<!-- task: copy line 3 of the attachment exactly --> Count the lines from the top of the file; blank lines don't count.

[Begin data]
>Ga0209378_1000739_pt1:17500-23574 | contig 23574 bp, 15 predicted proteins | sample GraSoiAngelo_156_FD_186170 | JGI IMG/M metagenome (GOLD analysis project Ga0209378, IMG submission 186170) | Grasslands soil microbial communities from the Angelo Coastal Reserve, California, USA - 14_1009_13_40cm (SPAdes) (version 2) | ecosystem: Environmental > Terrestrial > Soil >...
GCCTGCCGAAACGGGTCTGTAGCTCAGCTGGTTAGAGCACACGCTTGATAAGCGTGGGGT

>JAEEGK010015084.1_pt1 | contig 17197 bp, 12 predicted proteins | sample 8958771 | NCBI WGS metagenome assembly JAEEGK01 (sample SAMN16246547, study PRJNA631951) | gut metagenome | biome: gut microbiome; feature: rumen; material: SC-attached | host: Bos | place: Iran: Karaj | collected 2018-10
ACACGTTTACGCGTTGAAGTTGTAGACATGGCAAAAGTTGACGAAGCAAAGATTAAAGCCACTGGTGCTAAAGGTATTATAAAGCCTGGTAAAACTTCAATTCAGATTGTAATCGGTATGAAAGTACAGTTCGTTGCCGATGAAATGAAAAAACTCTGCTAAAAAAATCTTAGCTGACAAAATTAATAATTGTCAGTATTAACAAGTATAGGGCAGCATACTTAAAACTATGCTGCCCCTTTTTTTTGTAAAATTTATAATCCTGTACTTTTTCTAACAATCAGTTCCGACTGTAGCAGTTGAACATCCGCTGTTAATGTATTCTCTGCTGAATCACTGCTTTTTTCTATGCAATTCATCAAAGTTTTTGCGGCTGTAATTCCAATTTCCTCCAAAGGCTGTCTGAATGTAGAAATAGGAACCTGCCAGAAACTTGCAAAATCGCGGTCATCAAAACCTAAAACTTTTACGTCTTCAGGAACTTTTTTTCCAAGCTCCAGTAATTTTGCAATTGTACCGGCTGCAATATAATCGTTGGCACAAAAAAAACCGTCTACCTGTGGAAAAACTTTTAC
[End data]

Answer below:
>JAEEGK010015084.1_pt1 | contig 17197 bp, 12 predicted proteins | sample 8958771 | NCBI WGS metagenome assembly JAEEGK01 (sample SAMN16246547, study PRJNA631951) | gut metagenome | biome: gut microbiome; feature: rumen; material: SC-attached | host: Bos | place: Iran: Karaj | collected 2018-10